Let’s be clear: Slavonia is not the part of Croatia most people visit. There is no sea here, which has always meant fewer tourists. What it offers instead is something increasingly rare: unspoiled culture and undiscovered treasures. There are art galleries in Osijek, centuries-old wine cellars in Ilok, baroque towns, natural parks, hot springs and rural festivals. As the breadbasket of Croatia,
it has miles of cornfields, vineyards, and, in the right season, towering sunflowers in bloom. There are even sandy beaches along the Danube. One thing is certain: Slavonia will not stay undiscovered for long. But for now, it’s all yours. Welcome to the green heart of Croatia.
The sweeping agricultural plain of eastern Croatia shares a border with Hungary to the north, Serbia to the east, and Bosnia and Herzegovina to the south. Long a vital transport route, particularly between Zagreb and Belgrade, Slavonia today is still recovering from the aftermath of the Yugoslav war of the early 1990s. Most infamously, the baroque town of Vukovar, whose siege and utter destruction in 1991 was viewed on televisions around the world. Despite some remaining hurdles and the unalterable fact that the coast is far away (along with most tourists), much of Slavonia today looks and feels almost as rejuvenated as the rest of Croatia. The region's sleepy towns and rural surroundings—from cornfields to forest-covered hills—have a distinctive low-key charm that can only be called Slavonian.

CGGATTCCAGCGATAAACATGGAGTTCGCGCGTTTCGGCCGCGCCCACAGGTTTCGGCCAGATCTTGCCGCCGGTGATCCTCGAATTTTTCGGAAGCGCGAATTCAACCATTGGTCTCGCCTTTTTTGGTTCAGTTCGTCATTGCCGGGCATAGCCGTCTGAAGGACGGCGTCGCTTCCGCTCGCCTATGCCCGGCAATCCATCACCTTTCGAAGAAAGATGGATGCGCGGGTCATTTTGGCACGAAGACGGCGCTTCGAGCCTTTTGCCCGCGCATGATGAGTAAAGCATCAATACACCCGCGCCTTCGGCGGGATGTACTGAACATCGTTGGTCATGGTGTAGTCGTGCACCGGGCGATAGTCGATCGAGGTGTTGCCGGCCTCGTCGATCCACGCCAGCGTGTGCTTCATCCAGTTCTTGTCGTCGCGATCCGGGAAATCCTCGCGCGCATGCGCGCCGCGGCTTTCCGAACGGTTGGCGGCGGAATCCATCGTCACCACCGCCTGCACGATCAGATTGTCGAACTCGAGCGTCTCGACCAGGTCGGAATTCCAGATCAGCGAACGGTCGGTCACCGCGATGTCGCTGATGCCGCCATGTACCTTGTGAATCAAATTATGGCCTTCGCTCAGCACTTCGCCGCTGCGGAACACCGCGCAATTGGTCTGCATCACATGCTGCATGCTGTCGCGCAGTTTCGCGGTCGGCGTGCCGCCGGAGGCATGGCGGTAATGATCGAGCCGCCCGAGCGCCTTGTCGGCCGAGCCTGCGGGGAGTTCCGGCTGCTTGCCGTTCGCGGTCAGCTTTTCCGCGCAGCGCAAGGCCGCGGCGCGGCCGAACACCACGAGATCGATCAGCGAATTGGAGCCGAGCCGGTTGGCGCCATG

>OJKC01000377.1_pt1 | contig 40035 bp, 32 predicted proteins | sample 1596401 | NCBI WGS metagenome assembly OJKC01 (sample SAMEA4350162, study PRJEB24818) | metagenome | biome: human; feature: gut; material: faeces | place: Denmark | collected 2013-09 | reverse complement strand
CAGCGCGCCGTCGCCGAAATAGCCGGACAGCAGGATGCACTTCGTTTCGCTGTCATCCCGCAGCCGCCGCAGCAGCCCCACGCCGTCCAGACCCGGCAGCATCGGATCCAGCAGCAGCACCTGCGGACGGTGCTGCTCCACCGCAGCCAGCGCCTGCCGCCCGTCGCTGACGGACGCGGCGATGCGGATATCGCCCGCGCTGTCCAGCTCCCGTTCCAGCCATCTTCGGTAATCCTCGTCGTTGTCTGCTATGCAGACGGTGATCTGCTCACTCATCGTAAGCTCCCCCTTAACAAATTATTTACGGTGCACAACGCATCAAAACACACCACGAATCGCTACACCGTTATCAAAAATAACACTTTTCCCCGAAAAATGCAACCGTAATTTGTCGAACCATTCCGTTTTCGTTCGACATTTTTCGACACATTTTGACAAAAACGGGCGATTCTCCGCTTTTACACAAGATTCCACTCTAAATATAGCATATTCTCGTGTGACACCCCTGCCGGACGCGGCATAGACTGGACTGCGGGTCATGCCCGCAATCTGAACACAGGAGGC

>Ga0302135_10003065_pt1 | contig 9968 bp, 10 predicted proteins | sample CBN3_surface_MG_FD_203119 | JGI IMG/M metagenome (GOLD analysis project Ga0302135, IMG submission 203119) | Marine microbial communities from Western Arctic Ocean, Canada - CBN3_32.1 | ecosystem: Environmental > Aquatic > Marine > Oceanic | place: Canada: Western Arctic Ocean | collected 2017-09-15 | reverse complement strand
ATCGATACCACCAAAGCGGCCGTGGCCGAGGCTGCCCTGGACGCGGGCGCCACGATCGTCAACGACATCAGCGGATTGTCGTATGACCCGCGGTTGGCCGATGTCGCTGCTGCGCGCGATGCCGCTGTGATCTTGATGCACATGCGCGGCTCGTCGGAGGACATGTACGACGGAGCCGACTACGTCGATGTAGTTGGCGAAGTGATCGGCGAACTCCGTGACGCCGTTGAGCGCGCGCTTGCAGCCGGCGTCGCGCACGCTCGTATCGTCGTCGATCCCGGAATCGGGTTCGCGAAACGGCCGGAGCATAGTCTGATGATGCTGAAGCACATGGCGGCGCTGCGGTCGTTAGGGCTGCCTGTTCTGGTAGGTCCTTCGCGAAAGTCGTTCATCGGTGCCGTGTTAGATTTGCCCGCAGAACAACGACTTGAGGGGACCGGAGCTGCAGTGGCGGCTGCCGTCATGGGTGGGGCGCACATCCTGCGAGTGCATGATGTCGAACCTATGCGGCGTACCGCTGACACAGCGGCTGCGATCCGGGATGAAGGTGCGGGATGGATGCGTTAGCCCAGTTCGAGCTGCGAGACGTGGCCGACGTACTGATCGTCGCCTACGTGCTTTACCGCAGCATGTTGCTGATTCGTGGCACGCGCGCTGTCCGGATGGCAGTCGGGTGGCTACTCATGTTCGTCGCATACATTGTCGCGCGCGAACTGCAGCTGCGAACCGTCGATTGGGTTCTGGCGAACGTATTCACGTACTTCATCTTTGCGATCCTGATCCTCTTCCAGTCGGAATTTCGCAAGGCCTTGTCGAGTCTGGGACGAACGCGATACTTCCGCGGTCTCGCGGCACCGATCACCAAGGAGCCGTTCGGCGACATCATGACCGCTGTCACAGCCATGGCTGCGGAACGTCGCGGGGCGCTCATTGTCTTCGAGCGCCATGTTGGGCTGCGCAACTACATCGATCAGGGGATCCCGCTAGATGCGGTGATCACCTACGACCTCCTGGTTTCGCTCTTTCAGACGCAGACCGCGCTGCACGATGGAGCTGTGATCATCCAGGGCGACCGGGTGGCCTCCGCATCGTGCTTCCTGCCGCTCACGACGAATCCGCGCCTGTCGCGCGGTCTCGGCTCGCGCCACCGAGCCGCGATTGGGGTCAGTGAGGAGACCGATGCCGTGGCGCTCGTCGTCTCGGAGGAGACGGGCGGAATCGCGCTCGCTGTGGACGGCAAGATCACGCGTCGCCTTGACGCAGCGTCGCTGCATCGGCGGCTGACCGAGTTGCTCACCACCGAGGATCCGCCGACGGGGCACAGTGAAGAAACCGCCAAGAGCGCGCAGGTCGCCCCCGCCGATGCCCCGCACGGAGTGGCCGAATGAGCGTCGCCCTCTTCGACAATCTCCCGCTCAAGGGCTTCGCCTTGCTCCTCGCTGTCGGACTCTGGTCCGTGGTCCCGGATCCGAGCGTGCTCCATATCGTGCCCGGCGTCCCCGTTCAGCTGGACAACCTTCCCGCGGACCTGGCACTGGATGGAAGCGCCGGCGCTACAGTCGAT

Slavonia has been inhabited since ancient times, and the Romans had a settlement called Mursa on the outskirts of present-day Osijek. Though its flatness is broken in places—by the Papuk Hills in the center and around the celebrated wine region of Ilok in the east—the region's largely lowland terrain has been inhabited and traversed through the ages by more ethnicities than practically any other region of Croatia: Croats, Serbs, Hungarians, Germans, Ottomans, and others. First settled by Slavic tribes in the 7th century and later an integral part of the Hungarian-Croat kingdom, Slavonia experienced a major change of culture with Sultan Suleiman the Magnificent's march toward Hungary and Austria in 1526. For almost 150 years much of the region became an Ottoman stronghold. Osijek and Požega flourished not as part of Christian Europe, but rather as full-fledged, mosque-filled Turkish towns. The Turkish retreat in the late 17th century ushered in an era of Austrian influence, with Osijek, now with a vastly different look, the region's economic, administrative, and cultural capital. North of Osijek is the Baranja, a marshy, particularly fertile corner of northeastern Slavonia that straddles the gentle, vineyard-rich hills of southern Hungary to the north.